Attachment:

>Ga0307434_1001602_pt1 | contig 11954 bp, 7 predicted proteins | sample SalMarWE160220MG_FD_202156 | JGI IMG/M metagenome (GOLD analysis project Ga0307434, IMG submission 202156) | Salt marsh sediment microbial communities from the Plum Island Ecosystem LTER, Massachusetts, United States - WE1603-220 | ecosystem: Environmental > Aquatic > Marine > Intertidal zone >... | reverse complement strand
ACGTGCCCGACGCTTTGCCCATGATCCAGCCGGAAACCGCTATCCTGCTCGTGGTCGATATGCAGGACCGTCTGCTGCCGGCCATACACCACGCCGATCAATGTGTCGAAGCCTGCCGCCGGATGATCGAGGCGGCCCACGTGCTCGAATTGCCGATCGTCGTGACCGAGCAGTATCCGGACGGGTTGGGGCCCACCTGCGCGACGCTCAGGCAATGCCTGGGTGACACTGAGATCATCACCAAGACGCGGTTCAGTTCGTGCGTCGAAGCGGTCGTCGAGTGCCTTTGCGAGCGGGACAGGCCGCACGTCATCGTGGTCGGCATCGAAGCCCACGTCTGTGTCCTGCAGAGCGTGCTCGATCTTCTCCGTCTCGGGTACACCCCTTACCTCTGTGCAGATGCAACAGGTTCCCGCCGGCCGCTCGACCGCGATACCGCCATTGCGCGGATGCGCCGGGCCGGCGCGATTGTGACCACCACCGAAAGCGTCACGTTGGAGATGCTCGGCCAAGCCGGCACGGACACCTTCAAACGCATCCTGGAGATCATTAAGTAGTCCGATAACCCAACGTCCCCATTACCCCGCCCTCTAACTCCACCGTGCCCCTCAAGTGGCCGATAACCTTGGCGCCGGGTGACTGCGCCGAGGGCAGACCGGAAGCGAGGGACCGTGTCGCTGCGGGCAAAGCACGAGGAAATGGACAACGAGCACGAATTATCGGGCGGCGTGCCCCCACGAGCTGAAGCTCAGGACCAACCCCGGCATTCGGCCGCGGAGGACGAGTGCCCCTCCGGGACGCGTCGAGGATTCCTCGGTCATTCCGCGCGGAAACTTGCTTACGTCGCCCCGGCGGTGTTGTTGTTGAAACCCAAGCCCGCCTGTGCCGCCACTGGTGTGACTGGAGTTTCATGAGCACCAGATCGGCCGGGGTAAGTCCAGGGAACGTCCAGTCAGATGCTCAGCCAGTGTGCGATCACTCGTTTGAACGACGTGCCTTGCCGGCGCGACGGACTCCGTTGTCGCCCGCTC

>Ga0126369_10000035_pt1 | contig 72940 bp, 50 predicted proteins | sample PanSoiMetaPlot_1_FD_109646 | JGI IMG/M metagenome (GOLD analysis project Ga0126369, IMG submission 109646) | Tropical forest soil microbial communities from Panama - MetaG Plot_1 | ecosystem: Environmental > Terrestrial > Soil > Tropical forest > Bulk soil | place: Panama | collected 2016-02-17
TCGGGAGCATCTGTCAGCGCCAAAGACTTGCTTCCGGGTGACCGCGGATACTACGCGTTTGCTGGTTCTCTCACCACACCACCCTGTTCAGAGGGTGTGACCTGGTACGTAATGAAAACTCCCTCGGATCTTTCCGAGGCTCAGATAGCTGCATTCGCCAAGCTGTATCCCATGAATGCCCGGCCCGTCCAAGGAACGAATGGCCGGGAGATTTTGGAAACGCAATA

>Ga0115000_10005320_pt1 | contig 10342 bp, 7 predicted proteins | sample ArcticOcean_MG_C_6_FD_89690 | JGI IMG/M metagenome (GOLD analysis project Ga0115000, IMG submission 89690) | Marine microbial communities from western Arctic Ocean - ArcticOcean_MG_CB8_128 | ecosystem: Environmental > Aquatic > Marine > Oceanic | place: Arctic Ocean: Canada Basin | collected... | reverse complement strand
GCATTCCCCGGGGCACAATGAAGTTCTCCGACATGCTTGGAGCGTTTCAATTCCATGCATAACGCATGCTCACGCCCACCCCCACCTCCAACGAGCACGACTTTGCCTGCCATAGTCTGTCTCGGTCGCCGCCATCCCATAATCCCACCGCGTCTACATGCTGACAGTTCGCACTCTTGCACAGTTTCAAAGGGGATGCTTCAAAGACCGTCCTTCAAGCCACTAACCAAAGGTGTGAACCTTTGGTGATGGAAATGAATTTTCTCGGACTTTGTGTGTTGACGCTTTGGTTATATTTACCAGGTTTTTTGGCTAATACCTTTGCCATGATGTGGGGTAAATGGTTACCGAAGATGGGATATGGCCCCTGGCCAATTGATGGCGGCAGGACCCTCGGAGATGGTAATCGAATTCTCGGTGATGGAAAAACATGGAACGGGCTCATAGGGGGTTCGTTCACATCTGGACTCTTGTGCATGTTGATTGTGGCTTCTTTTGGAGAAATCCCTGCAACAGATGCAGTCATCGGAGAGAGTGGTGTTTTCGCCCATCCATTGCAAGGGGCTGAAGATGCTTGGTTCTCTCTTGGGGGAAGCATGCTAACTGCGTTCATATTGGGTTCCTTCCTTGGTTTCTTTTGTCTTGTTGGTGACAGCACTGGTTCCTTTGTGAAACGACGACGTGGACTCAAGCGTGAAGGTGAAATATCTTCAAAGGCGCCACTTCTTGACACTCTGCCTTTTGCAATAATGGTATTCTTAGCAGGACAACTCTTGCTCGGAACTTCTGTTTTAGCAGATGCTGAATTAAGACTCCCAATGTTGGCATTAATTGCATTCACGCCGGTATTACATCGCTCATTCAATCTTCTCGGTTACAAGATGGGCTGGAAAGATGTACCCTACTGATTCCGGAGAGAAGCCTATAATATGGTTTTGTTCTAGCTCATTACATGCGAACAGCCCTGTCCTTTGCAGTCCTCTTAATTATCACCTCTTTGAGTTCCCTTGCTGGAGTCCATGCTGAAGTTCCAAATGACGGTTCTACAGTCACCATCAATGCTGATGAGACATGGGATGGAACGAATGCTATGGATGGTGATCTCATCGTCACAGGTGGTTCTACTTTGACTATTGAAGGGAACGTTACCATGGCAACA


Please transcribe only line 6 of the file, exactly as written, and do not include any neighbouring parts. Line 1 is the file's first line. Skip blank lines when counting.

GCATTCCCCGGGGCACAATGAAGTTCTCCGACATGCTTGGAGCGTTTCAATTCCATGCATAACGCATGCTCACGCCCACCCCCACCTCCAACGAGCACGACTTTGCCTGCCATAGTCTGTCTCGGTCGCCGCCATCCCATAATCCCACCGCGTCTACATGCTGACAGTTCGCACTCTTGCACAGTTTCAAAGGGGATGCTTCAAAGACCGTCCTTCAAGCCACTAACCAAAGGTGTGAACCTTTGGTGATGGAAATGAATTTTCTCGGACTTTGTGTGTTGACGCTTTGGTTATATTTACCAGGTTTTTTGGCTAATACCTTTGCCATGATGTGGGGTAAATGGTTACCGAAGATGGGATATGGCCCCTGGCCAATTGATGGCGGCAGGACCCTCGGAGATGGTAATCGAATTCTCGGTGATGGAAAAACATGGAACGGGCTCATAGGGGGTTCGTTCACATCTGGACTCTTGTGCATGTTGATTGTGGCTTCTTTTGGAGAAATCCCTGCAACAGATGCAGTCATCGGAGAGAGTGGTGTTTTCGCCCATCCATTGCAAGGGGCTGAAGATGCTTGGTTCTCTCTTGGGGGAAGCATGCTAACTGCGTTCATATTGGGTTCCTTCCTTGGTTTCTTTTGTCTTGTTGGTGACAGCACTGGTTCCTTTGTGAAACGACGACGTGGACTCAAGCGTGAAGGTGAAATATCTTCAAAGGCGCCACTTCTTGACACTCTGCCTTTTGCAATAATGGTATTCTTAGCAGGACAACTCTTGCTCGGAACTTCTGTTTTAGCAGATGCTGAATTAAGACTCCCAATGTTGGCATTAATTGCATTCACGCCGGTATTACATCGCTCATTCAATCTTCTCGGTTACAAGATGGGCTGGAAAGATGTACCCTACTGATTCCGGAGAGAAGCCTATAATATGGTTTTGTTCTAGCTCATTACATGCGAACAGCCCTGTCCTTTGCAGTCCTCTTAATTATCACCTCTTTGAGTTCCCTTGCTGGAGTCCATGCTGAAGTTCCAAATGACGGTTCTACAGTCACCATCAATGCTGATGAGACATGGGATGGAACGAATGCTATGGATGGTGATCTCATCGTCACAGGTGGTTCTACTTTGACTATTGAAGGGAACGTTACCATGGCAACA